Chombo, Masunda defend purchase of new cars


HARARE – Local Government minister Ignatius Chombo yesterday defended Harare City Council’s recent decision to buy top-of-the-range vehicles for two senior directors saying it was noble.

Two weeks ago council resolved to buy two vehicles for town clerk Tendai Mahachi and Josephine Ncube, the chamber secretary.

The vehicles will cost the cash-strapped municipality close to $350 000.

Chombo told a media briefing at his offices the purchase of the vehicles is part of the contractual obligations the city has on the two directors.

“Do you want your mayor and his town clerk to drive a truck which is unreliable? He must drive a good vehicle which cost more than what other directors are driving,” Chombo said.

Harare mayor, Muchadeyi Masunda, who was present at the press conference, came out in full defence of the council decision saying Mahachi and Ncube are entitled to the new wheels.

“We must motivate our employees so they can do better, in developing cities. The capital city is the second-largest revenue generating entity from government,” Masunda said.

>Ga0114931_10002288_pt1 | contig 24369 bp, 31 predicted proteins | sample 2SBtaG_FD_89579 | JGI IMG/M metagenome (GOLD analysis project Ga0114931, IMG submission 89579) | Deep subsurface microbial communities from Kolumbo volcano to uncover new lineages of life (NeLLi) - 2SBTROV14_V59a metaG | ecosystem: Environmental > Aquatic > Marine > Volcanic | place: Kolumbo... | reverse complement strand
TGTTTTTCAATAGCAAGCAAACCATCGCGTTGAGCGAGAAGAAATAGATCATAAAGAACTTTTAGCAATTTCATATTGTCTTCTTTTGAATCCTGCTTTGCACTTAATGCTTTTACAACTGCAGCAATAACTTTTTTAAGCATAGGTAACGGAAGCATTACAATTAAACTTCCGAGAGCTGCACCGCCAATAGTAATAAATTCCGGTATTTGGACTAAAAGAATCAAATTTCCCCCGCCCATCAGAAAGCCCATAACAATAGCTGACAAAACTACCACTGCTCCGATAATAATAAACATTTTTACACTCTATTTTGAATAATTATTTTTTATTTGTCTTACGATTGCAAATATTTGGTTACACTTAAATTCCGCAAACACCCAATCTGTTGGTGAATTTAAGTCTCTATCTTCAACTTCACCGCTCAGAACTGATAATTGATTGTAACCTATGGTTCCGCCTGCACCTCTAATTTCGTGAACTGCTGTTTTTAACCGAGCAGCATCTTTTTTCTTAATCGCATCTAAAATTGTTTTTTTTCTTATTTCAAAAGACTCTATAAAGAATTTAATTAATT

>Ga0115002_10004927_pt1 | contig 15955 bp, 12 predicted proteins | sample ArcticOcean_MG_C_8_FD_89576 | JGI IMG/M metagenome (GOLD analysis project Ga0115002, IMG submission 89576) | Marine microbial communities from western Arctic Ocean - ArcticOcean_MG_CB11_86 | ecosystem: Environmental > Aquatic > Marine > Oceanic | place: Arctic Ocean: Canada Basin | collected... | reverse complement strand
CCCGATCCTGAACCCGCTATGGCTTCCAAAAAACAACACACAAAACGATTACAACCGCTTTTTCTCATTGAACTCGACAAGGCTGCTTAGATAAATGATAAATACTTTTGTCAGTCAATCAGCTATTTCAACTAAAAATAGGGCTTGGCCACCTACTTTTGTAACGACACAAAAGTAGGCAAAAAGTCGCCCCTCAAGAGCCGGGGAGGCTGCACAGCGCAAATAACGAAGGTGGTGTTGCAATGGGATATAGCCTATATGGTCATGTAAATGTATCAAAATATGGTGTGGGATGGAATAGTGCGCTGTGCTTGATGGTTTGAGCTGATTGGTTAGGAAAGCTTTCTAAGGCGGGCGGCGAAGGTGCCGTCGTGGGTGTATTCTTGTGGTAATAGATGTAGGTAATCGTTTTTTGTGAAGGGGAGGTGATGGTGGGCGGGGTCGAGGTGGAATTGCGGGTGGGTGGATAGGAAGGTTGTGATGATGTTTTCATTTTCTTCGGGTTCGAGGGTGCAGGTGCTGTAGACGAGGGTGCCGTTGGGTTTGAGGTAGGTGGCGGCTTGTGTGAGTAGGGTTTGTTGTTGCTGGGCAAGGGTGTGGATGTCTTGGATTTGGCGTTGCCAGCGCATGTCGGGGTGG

He however, said the purchase of the vehicles will only happen after council acquires a new fleet of refuse trucks.

According to council minutes approved two weeks ago, Mahachi will get a Toyota Land Cruiser V8 valued at $190 000 from Mike Harris and Ncube will soon be driving a Jeep Grand Cherokee valued at $117 000 and funds are available for the purchase of the two vehicles.

The purchase of the two vehicles will be done without going to tender — a possible violation of section 211 of the Urban Council’s Act which states that any procurement by a local authority valued at more than $11 000 should go for public tender.

The purchase also comes as Mahachi’s contract is due to expire after running for a closed four years.
According to his contract, it is a performance-based agreement which he signed in 2007 when Sekesai Makwavarara was the mayor of Harare.

His contract states he should get a new vehicle after every four years of service with a right to buy the one he was using previously.

He joined council in 2007 as town clerk on a four-year contract.

Masunda said Mahachi’s contract was still valid and due process will be followed if renewal was to be done. “There are councillors who are obsessed with contract matters, I am time and again requested by councillors to discuss Mahachi’s contract.

“They come and ask me —when am I going to deal with this director’s contract? It is wrong,” said Masunda.

Residents groups have threatened to demonstrate at town house if council does not reverse its decision to splash money on the new non-revenue vehicles. – Xolisani Ncube

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